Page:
Jim O'Brien: Where are they Now

Jim O'Brien: Where are they Now

It looks like Jim O'Brien made the Larry Bowa move over to ESPN but instead of being on TV he is writing his on point analysis of the NBA for the Insider.  I know Jim O'Brien is a Philly guy and all, maybe he is a really nice guy, hell if I know.  I think it is safe to say he was a really bad fit for the Sixers.  His press conferences were up there in the Andy Reid bullshit level.  He loved his horrible stats to defend his horrible coaching.  Maybe a job as an analyst will be where he fits in.  Hopefully he can get his pen to play better defense than Kyle Korver.

In other ESPN NBA Insider news, John Hollinger thinks Allen Iverson's season last year was a "fluke"?  Here is what he describes a fluke as:

Ever look at a player's season and think "no way he does that again
this year"? It's happened hundreds of times -- a vet in his late 20s or
early 30s puts together a season that vastly exceeds what he'd
accomplished in recent seasons.

Temple Men’s Basketball adds two players to 2016-17 roster

Temple Men’s Basketball adds two players to 2016-17 roster

Temple men’s basketball coach Fran Dunphy announced that the team has added two players to its 2016-17 roster. 

The Owls will announce the two new transfers, junior’s Isaiah Lewis and Steve Leonard, Thursday night at the Liacouras Center at the team’s Cherry and White Night. 

Lewis comes to Temple after playing for Casper College in Wyoming last season, where he averaged 5.5 points and 2.2 assists per game. Before his stint at Casper College, the 6-4 guard also played at Lee Junior College in Texas, and averaged 10.0 points and 4.7 assists per game.

Leonard, a 6-6 guard from Collegeville, Pa., played two seasons at Ursinus College. He averaged 5.6 points over 43 games during his career at Ursinus.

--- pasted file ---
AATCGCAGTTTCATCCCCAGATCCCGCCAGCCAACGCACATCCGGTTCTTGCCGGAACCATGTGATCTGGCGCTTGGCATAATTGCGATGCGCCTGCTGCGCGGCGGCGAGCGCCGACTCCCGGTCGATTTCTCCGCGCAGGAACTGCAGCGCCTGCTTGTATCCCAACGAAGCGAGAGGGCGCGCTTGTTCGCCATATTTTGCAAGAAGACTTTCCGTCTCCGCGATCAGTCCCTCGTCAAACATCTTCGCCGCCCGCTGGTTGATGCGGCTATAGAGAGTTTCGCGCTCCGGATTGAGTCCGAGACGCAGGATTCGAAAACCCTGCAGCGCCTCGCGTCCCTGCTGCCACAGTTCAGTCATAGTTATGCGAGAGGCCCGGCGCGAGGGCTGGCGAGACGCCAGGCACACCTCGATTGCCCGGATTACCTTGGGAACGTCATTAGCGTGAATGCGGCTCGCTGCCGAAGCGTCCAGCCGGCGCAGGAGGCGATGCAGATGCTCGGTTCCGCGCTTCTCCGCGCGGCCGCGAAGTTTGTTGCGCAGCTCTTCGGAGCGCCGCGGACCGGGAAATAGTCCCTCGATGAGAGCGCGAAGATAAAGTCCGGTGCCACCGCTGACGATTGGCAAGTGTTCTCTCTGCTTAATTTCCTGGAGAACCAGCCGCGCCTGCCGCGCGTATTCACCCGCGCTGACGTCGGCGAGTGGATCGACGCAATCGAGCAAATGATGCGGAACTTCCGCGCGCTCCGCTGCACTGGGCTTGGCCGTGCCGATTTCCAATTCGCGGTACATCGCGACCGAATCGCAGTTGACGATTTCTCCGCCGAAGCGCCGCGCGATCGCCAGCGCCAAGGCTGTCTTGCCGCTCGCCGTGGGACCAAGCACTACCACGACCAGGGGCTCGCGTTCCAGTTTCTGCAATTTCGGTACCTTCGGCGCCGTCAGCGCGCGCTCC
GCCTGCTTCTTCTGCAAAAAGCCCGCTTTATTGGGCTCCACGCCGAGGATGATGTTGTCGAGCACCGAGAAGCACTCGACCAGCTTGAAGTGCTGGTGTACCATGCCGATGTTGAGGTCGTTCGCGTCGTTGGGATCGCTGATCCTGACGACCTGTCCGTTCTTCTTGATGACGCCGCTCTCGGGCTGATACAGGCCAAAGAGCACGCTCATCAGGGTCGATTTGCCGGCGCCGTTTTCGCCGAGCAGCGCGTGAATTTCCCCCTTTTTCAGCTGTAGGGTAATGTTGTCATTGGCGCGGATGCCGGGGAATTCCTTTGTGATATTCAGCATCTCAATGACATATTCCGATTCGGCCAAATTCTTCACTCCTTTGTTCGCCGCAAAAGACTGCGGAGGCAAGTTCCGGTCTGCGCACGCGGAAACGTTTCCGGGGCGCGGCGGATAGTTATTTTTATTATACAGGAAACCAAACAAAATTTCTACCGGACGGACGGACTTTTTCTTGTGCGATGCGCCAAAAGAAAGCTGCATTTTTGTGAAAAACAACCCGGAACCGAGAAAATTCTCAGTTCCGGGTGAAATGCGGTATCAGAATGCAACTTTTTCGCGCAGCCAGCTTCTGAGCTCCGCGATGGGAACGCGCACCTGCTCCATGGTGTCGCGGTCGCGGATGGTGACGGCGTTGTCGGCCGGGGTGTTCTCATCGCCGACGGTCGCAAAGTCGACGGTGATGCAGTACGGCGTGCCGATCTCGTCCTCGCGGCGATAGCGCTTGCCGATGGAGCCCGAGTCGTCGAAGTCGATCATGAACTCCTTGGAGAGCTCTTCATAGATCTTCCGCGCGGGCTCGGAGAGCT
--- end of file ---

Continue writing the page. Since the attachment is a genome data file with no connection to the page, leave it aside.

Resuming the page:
Brett Brown: Sixers' Nik Stauskas set for 'breakout year'

Brett Brown: Sixers' Nik Stauskas set for 'breakout year'

CAMDEN, N.J. — The irony of Nik Stauskas’ reputation as a three-point shooter is that he doesn’t view himself that way.

Stauskas was drafted eighth overall by the Kings in 2014 after shooting 44.1 percent from three over two years at Michigan. But that’s not how he envisioned himself being in the pros.

“It’s crazy,” Stauskas said after practice Thursday. “I know I was a great shooter coming out of Michigan, but I don’t consider myself a shooter. I consider myself a gamer. I don’t think I’m an effective NBA player when I just stand and spot up and shoot threes. That’s really not my game.”

Stauskas has struggled to find offensive consistency in the NBA. The third-year two-guard averaged 32.4 percent from long range in his first two seasons. He wasn’t reliable as a knockdown shooter and bounced in and out of the starting lineup last season.

Rather than being a finesse player, Brett Brown encouraged Stauskas to get aggressive. Brown wanted to a see an edge from Stauskas and not hold back at the basket.

Stauskas displayed that side to his game on opening night against the Thunder. In 23 minutes off the bench, he scored 13 points on 5-for-6 shooting. His only miss came on a three-point attempt. His 83.3 shooting percentage was a single-game career high.

“He was cocky,” Brown said. “He was in attack mode. He was not afraid to put it to the floor and get to the rim. I feel like he’s got a real chance to have a breakout year. We need him to have a breakout year.”

The Sixers picked up the options on Stauskas, Joel Embiid and Jahlil Okafor on Thursday.

“I think the statement the club made on his contract lets him probably have a little bit more comfort on what we think of him,” Brown said. “I was really happy with his swagger last night.”

Stauskas is figuring out his role on the Sixers this season. It is one that can change often given injuries. A key to being successful, whether he is on the perimeter or at the rim, is feeling confident and in a rhythm on the floor.

“I had fun out there,” Stauskas said. “More than anything, I think yesterday was the first time in a while that I’ve really enjoyed myself out there and had a smile on my face.”